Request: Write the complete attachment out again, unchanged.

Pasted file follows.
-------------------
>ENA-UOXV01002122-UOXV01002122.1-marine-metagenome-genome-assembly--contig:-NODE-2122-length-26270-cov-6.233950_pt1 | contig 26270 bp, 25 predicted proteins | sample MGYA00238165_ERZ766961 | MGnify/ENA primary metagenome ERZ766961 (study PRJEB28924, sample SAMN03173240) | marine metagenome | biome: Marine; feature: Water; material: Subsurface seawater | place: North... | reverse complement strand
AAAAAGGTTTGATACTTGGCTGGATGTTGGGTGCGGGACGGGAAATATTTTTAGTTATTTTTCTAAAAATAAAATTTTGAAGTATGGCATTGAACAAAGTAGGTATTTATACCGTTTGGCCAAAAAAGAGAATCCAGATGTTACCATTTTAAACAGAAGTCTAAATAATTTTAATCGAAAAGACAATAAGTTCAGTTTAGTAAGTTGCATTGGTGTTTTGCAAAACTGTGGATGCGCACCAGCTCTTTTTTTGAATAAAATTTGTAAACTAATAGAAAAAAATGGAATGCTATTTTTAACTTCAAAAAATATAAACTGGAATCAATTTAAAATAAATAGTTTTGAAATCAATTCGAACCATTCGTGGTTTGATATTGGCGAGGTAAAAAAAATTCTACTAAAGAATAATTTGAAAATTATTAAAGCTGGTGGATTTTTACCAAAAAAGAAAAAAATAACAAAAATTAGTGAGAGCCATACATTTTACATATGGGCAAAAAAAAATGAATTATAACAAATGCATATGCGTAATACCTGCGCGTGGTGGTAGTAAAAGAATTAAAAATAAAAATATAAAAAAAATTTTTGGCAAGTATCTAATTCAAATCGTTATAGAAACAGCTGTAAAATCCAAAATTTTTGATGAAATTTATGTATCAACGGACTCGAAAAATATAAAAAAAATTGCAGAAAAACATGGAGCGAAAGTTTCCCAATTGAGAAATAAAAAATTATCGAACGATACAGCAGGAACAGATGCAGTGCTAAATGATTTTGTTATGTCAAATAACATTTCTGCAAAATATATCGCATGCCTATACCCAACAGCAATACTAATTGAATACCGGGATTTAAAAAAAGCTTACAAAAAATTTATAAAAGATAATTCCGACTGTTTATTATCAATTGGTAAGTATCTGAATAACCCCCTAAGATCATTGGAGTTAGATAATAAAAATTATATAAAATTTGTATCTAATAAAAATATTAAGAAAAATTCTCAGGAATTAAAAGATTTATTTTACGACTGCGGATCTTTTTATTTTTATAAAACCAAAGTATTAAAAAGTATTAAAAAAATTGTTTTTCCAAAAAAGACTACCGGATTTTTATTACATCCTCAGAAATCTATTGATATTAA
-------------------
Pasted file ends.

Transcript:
>ENA-UOXV01002122-UOXV01002122.1-marine-metagenome-genome-assembly--contig:-NODE-2122-length-26270-cov-6.233950_pt1 | contig 26270 bp, 25 predicted proteins | sample MGYA00238165_ERZ766961 | MGnify/ENA primary metagenome ERZ766961 (study PRJEB28924, sample SAMN03173240) | marine metagenome | biome: Marine; feature: Water; material: Subsurface seawater | place: North... | reverse complement strand
AAAAAGGTTTGATACTTGGCTGGATGTTGGGTGCGGGACGGGAAATATTTTTAGTTATTTTTCTAAAAATAAAATTTTGAAGTATGGCATTGAACAAAGTAGGTATTTATACCGTTTGGCCAAAAAAGAGAATCCAGATGTTACCATTTTAAACAGAAGTCTAAATAATTTTAATCGAAAAGACAATAAGTTCAGTTTAGTAAGTTGCATTGGTGTTTTGCAAAACTGTGGATGCGCACCAGCTCTTTTTTTGAATAAAATTTGTAAACTAATAGAAAAAAATGGAATGCTATTTTTAACTTCAAAAAATATAAACTGGAATCAATTTAAAATAAATAGTTTTGAAATCAATTCGAACCATTCGTGGTTTGATATTGGCGAGGTAAAAAAAATTCTACTAAAGAATAATTTGAAAATTATTAAAGCTGGTGGATTTTTACCAAAAAAGAAAAAAATAACAAAAATTAGTGAGAGCCATACATTTTACATATGGGCAAAAAAAAATGAATTATAACAAATGCATATGCGTAATACCTGCGCGTGGTGGTAGTAAAAGAATTAAAAATAAAAATATAAAAAAAATTTTTGGCAAGTATCTAATTCAAATCGTTATAGAAACAGCTGTAAAATCCAAAATTTTTGATGAAATTTATGTATCAACGGACTCGAAAAATATAAAAAAAATTGCAGAAAAACATGGAGCGAAAGTTTCCCAATTGAGAAATAAAAAATTATCGAACGATACAGCAGGAACAGATGCAGTGCTAAATGATTTTGTTATGTCAAATAACATTTCTGCAAAATATATCGCATGCCTATACCCAACAGCAATACTAATTGAATACCGGGATTTAAAAAAAGCTTACAAAAAATTTATAAAAGATAATTCCGACTGTTTATTATCAATTGGTAAGTATCTGAATAACCCCCTAAGATCATTGGAGTTAGATAATAAAAATTATATAAAATTTGTATCTAATAAAAATATTAAGAAAAATTCTCAGGAATTAAAAGATTTATTTTACGACTGCGGATCTTTTTATTTTTATAAAACCAAAGTATTAAAAAGTATTAAAAAAATTGTTTTTCCAAAAAAGACTACCGGATTTTTATTACATCCTCAGAAATCTATTGATATTAA